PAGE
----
This is an atmospheric 3 mile walk to go with the Hay Festival screening of Tune for the Blood through a beautiful valley close to the border between England and Wales. The walk starts and finishes at the isolated Bull's Head inn and takes in the tiny church at Craswall, Abbey Farm home to Graham Richards in Tune for the Blood (as well as the the wonderful archive film  Real Life on the Black Hill) and the romantic ruins of Craswall Priory and its associated fishpond dam. The walk is overlooked by the steep north face of the Black Hill, setting of the feature film On the Black Hill.


It will follow the lane up from Abbey Farm and down to the parting gate scene of The Gathering which provides such a rich and atmospheric sequence in the film. 


The walk will be led by accredited mountain guide, Nic Howes, who has led numerous walks in this area and has a wide knowledge of its history and geography.


Tune For the Blood Walk  Saturday June 2,  10:00am to 1:00pm  Meet at Bull's Head Pub, Craswall HR2 0PN

Drinks may be available at the Bull's Head or contact them directly to book your food in advance.  5 miles, mainly on footpaths; walking boots and waterproof clothing recommended.

Organised in association with Cantilupe Projects CIC


To book the walk click here.

To book the screening click here.


We also recommend a great lunch a White Haywood Farm which is just a short drive or a 20 minute walk down road towards Longtown.  Pre-booking essential.


Here's a preview of the landscape you will encounter - although it won't be covered in snow and there will leaves on the trees.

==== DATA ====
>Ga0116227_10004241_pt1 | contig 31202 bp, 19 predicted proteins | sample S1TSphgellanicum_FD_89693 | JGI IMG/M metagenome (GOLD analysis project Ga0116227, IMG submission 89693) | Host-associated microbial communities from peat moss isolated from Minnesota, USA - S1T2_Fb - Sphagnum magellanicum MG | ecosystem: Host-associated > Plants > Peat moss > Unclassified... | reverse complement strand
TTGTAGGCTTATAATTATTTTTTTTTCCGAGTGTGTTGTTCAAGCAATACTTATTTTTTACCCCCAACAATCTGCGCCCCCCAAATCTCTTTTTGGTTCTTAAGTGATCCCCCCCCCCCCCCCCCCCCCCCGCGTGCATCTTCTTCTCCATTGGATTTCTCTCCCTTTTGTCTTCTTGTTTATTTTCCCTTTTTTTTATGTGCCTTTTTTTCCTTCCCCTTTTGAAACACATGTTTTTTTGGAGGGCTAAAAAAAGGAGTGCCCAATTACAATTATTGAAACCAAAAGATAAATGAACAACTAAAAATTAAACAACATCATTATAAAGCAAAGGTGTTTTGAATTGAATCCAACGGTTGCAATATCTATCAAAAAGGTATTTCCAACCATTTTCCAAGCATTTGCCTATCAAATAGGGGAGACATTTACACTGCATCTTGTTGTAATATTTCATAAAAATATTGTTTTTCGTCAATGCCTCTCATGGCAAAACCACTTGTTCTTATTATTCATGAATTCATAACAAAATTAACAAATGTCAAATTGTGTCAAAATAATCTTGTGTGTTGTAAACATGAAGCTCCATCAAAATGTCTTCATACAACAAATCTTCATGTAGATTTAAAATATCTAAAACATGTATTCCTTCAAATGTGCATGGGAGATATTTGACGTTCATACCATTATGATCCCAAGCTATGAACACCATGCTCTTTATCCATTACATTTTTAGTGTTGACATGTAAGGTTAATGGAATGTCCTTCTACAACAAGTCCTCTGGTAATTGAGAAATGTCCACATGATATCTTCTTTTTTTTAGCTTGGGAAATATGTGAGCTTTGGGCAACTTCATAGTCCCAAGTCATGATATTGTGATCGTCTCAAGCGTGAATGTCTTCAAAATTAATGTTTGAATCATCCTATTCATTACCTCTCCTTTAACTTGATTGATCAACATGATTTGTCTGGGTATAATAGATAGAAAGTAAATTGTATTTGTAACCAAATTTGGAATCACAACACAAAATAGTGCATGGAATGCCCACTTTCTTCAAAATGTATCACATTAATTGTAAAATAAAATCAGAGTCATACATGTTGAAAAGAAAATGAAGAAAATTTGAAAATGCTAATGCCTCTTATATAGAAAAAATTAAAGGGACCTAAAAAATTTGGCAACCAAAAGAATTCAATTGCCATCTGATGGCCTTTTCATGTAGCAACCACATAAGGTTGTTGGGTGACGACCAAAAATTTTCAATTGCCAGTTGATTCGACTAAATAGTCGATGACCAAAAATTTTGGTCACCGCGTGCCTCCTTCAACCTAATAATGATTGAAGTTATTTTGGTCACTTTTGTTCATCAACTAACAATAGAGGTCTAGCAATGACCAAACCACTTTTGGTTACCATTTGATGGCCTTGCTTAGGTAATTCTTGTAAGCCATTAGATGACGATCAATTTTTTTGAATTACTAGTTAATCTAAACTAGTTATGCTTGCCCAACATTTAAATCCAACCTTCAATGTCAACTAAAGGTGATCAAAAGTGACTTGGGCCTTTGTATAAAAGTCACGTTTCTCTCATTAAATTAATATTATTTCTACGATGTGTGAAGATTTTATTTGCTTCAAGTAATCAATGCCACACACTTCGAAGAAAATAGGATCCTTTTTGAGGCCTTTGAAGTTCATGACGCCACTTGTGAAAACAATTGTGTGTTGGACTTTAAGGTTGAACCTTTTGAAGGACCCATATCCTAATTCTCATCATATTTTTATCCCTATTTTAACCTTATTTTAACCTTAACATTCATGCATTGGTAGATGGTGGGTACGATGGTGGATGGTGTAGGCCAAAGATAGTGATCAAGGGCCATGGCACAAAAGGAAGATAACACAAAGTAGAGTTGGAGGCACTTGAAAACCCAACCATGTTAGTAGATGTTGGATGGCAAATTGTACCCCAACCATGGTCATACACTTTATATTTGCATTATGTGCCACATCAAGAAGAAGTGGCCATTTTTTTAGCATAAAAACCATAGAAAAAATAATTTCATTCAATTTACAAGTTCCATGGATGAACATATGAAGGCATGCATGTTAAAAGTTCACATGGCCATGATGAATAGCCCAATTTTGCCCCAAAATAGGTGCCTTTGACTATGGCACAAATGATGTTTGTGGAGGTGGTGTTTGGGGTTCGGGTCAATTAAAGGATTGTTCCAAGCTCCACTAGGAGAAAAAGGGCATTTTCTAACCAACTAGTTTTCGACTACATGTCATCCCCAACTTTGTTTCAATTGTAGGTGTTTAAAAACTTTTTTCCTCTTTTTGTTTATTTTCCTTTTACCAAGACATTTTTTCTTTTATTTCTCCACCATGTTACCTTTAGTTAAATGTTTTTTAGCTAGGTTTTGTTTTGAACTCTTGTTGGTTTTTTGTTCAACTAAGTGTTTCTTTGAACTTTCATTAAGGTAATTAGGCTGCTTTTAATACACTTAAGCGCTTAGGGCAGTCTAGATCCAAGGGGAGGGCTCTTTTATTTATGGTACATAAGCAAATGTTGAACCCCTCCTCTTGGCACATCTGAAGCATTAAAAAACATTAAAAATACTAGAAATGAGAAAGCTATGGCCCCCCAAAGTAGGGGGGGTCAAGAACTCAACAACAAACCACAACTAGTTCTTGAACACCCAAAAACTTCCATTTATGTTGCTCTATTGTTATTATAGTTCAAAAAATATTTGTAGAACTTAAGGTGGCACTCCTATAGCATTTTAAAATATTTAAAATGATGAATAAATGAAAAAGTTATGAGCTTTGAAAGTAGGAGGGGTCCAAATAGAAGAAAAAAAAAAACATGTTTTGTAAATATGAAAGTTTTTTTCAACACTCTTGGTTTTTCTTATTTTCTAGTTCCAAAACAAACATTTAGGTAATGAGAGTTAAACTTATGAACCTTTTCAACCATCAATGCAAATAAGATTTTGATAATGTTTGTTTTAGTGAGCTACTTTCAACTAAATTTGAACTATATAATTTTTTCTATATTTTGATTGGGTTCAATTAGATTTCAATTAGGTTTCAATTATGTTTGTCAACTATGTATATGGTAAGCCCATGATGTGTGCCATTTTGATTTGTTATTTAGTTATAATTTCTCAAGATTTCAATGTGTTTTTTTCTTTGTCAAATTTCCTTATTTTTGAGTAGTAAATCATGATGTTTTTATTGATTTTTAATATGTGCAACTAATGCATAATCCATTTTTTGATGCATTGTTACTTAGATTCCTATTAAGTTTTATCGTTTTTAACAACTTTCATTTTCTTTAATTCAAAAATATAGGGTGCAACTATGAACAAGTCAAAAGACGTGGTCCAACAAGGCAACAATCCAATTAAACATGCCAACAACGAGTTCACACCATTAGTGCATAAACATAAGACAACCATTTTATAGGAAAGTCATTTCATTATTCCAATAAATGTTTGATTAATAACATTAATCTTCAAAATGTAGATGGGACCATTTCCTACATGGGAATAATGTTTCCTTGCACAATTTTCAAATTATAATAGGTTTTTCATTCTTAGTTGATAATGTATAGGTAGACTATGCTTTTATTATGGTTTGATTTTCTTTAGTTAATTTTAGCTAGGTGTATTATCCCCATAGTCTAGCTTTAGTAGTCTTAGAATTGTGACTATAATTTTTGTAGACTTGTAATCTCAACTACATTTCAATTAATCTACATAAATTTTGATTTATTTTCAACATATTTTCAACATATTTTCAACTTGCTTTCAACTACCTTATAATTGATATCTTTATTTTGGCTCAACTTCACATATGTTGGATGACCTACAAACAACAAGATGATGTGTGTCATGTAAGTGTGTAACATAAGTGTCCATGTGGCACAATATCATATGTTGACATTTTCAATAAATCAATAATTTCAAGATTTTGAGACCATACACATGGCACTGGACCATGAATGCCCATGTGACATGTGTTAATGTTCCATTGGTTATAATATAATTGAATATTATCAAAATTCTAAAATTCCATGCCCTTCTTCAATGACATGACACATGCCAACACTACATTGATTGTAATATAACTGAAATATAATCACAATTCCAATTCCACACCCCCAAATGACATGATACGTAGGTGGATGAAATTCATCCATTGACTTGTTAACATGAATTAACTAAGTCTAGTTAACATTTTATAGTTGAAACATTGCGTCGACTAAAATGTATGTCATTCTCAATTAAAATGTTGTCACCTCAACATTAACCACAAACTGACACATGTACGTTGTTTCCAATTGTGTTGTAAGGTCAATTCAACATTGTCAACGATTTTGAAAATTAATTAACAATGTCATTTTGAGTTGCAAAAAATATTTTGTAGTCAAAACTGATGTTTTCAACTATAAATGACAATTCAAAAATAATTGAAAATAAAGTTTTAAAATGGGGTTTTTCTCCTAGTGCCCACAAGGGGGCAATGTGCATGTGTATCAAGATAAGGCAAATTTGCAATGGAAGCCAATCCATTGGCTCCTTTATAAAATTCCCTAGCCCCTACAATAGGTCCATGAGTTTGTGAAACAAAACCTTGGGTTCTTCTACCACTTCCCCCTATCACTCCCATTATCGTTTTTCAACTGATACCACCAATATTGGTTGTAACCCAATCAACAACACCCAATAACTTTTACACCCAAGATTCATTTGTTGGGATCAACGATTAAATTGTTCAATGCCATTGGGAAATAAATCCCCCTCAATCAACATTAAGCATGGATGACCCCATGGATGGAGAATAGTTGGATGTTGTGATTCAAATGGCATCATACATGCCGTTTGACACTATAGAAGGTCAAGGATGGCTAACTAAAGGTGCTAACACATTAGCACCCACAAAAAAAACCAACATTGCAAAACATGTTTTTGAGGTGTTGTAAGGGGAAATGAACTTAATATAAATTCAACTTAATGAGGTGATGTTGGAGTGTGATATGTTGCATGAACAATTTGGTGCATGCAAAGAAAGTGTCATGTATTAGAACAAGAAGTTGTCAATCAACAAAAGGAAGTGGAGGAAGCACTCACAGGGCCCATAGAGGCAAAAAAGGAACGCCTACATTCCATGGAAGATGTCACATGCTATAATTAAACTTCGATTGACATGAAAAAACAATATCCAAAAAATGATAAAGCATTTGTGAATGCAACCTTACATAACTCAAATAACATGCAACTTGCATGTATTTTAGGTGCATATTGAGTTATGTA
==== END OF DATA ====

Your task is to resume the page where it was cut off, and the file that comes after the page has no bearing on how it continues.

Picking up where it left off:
Sheep on Abbey Farm with Hay Bluff in the background


 

                                                    

                                                          Cat's Back Ridge which leads on to the Black Hill


                                                         

                                                          Graham Richards and dogs taking the sheep back out onto the hills

Great night in the barn for Borderlines in May screening

2012-05-07 00:00:00

Saturday night was cold outside, but inside Lyde Court Barn it was warm and merry. More than 60 people came to the pop-up restaurant and cinemas laid on by Gary at Lyde Court and Naomi and Jo from Borderlines in May - and Jackie from Flicks in the Sticks, who did a sterling job of projecting Tune for the Blood.  Elliot Broadbent-Jones whose band, Riot Riot did the track for the opening of the film was also there. Here is a photo in the darkness as we all watch the film.  The screen was put up in in the barn where there was a natural rake to the floor so we could get a great eyeline to the screen.  I will put a few more pics up later.
 
                                            

                                    Onscreen - Graham Richards' father, Colin, at the parting gate during the October Gathering of sheep from Black Hill